I’ve always had the textbook definition of a normal period. Aunt Flo arrived every 28 days, I usually had mild cramps, but my periods always, ALWAYS lasted for exactly five days. Even on day seven of this hellish period, I could tell my body just felt “off.” Finally, on day 11, I booked an appointment with the only doctor available at the rural hospital in my tiny college town.
I’m still shocked (and grateful) that the nurse practitioner there thought to check my thyroid levels. Many women who suffer from thyroid disorders (and the associated symptoms) will wait months before their primary care physician takes a full panel of their thyroid levels.
Checking my thyroid levels during an otherwise unimportant day quite literally changed my life.
The Phone Call That Changed Everything
As I walked through the food hall that same evening, I received an urgent phone call from the doctor’s office.
“Do you feel okay right now?” she asked.
“About the same as I felt earlier today. I’m still bleeding though,” I replied.
“Your thyroid levels are barely negligible... I think we need to run more tests.”
Up until this point in my life, I didn’t even know what TSH (thyroid stimulating hormone) or T4 (thyroxine) meant. Did we even learn about the thyroid gland in high school anatomy? What does my thyroid have to do with this never-ending period anyway?
In a nutshell, I learned that your thyroid gland is a signal center. Your pituitary gland, located in the brain, tells the thyroid gland (through TSH) to make more or less thyroid hormones (T3 and T4). Almost every cell in your body needs these hormones to survive; T3 and T4 are responsible for the regulation of your body temperature, your metabolism, and your menstrual cycle (just to name a few).
The Symptoms That Led to the Eruption of My Health
Looking back on my high school and early college years, I now know I had a lot of little symptoms related to my thyroid health that went unchecked.
Your thyroid gland is a signal center that regulates your body temperature, metabolism, and menstrual cycle.
Starting in middle school, I had terrible stomach problems (you mean it isn’t normal to go #2 five times per day?). I also had seasons of serious fatigue, had night sweats but was constantly cold, and often complained of debilitating headaches. During the fall of my freshman year at college, I gained 15 pounds before October – even though I was on the women’s soccer team and worked out more than once per day. My joints started aching, I almost never felt well-rested, my face looked puffy and swollen, and my emotions were all over the place. I felt so terrible that I was asleep more hours of the day than I was awake – and even that didn't seem to be enough.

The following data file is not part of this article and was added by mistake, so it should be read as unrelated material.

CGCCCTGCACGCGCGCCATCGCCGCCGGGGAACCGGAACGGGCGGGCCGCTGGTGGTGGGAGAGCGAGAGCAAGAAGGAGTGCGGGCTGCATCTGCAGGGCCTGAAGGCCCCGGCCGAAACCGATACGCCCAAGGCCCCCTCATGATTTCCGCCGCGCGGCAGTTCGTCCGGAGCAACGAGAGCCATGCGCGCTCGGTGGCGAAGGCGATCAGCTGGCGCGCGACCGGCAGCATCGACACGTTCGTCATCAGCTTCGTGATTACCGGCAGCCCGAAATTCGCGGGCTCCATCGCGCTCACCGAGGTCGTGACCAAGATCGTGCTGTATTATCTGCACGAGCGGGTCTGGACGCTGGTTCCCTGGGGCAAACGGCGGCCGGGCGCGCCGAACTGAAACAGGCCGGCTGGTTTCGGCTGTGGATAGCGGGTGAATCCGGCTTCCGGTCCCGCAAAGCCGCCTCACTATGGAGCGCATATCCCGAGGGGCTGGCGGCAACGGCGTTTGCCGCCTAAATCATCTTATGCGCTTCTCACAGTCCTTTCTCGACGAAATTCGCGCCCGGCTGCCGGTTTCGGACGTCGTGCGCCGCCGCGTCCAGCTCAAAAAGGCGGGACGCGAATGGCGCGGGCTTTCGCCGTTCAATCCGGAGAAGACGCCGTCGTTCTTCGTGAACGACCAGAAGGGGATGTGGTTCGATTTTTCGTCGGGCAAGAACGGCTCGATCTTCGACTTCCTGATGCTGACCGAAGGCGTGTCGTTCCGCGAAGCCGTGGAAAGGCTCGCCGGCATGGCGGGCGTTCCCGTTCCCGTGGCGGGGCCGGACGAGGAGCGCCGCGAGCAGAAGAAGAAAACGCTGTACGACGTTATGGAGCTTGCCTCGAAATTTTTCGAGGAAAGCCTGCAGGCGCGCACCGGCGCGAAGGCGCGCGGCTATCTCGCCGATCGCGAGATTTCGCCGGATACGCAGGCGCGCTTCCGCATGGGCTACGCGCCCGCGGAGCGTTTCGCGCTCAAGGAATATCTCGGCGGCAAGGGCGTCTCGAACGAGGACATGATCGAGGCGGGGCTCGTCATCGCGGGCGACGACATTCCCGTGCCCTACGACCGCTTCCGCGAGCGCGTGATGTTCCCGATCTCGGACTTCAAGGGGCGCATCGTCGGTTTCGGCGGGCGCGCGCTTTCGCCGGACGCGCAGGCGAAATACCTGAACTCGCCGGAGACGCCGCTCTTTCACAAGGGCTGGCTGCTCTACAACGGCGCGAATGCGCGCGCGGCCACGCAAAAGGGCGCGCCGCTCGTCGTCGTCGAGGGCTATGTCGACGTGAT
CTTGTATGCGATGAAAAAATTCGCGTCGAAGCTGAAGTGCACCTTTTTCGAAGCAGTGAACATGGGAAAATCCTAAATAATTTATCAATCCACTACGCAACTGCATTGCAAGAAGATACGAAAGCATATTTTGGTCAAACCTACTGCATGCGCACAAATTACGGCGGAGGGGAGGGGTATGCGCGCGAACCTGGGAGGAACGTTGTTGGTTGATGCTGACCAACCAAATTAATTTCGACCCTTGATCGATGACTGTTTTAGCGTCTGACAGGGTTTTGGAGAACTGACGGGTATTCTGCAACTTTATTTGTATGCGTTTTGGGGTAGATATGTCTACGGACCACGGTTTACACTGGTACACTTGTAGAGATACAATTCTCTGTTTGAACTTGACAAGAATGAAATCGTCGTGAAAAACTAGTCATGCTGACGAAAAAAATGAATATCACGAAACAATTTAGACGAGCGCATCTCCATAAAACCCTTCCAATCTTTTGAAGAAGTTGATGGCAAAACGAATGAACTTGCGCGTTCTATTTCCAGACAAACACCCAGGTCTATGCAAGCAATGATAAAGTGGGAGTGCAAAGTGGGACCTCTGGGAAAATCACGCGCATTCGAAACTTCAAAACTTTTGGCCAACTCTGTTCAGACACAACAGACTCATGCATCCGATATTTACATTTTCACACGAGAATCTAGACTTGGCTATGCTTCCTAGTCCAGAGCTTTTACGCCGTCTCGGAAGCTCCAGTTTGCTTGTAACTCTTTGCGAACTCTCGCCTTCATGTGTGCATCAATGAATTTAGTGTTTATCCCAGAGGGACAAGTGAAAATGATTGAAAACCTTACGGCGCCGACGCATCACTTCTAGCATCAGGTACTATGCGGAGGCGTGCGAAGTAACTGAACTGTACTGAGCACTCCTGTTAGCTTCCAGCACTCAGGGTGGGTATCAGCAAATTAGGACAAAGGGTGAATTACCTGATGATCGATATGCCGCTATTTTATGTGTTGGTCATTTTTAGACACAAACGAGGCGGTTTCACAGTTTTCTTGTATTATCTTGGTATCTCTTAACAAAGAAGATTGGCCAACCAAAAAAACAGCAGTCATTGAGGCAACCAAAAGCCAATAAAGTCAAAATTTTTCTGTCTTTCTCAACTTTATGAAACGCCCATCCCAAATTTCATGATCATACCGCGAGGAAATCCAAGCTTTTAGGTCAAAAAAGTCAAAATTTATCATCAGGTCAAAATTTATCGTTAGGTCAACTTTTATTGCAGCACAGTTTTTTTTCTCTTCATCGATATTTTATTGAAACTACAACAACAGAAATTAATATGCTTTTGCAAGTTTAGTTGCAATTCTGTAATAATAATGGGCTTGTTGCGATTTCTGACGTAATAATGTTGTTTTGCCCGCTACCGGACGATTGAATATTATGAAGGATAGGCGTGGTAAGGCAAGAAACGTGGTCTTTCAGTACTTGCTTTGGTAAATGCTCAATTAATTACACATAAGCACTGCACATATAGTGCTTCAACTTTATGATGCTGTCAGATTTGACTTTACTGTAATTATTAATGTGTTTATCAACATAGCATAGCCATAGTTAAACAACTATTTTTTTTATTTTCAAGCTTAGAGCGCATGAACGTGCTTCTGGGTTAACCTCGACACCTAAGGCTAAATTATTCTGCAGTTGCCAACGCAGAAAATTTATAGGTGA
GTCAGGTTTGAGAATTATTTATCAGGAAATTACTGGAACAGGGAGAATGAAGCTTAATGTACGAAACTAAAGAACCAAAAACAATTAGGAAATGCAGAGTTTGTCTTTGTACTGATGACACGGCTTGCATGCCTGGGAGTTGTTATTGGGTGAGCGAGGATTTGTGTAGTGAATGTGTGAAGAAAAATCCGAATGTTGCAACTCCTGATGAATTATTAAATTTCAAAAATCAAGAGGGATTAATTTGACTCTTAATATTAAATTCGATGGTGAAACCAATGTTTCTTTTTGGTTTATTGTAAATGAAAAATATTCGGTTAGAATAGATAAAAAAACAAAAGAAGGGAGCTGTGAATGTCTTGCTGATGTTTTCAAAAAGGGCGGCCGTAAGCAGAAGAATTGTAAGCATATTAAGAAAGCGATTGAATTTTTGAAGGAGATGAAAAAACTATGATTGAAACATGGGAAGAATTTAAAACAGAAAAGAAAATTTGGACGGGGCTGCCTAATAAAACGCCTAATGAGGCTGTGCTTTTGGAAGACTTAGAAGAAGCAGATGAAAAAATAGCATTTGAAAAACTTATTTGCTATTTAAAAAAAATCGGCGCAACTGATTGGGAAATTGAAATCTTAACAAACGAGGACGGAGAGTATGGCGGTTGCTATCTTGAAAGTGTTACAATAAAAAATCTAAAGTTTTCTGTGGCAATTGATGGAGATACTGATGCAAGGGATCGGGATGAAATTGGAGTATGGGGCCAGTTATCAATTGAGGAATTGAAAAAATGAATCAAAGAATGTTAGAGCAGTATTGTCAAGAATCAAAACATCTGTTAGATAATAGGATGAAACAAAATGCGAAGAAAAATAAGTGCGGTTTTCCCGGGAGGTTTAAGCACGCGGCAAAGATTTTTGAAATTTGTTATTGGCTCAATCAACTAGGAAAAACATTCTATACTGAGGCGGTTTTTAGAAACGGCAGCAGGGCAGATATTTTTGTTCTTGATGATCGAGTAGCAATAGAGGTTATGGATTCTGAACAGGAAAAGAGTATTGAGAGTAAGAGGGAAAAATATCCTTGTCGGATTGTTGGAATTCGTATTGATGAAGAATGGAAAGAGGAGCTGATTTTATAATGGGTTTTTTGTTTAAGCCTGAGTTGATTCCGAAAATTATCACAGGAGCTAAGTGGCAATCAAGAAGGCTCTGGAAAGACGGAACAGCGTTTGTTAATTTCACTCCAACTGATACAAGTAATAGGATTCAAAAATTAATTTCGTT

Who knew that the little 3-inch butterfly gland in my neck could cause so much heartache?
What I’ve Learned about Women and Thyroid Health
More than 1 in 6 women will be diagnosed with a thyroid disease at some point in their lifetime, but nearly 60% of all thyroid cases will go undiagnosed for years or decades. Furthermore, thyroid problems disproportionately impact women; men are 10 times less likely than women to have thyroid conditions. Not only will thyroid problems cause weight gain and skin issues, but they can also negatively impact fertility, such as interfering with menstrual cycles, ovulation, and embryo implantation in women, and negatively impacting sperm motility and morphology in men.
These statistics are staggering, and it’s shocking to me that it’s not more commonplace to check thyroid panels during routine check-ups.
Be Your Own Advocate
Do any of these symptoms sound familiar to you? The fatigue, pesky joint-pain, unexplained weight-gain, adult acne, fertility issues, or hair loss? Perhaps it’s time to advocate for yourself by asking your doctor to check all of your thyroid levels.
More than 1 in 6 women will be diagnosed with a thyroid disease at some point in their life.
It’s true, listening to your body really is great advice. Don’t let your doctor or your friends or your mom convince you that losing hair, gaining weight, or feeling depressed is normal. It isn’t normal, and we shouldn’t convince ourselves that we have to live with and ignore these life-changing symptoms.
Let me say it again, my friend: 1 in 6 women will have thyroid problems. One. In. SIX.
So You Checked Your Thyroid Labs. Now What?
If you find out that a malfunctioning thyroid gland is the culprit to many of your symptoms, there are steps you can take to support your thyroid health (and sanity).
Find an Endocrinologist Who Listens Well and Is Willing To Work with You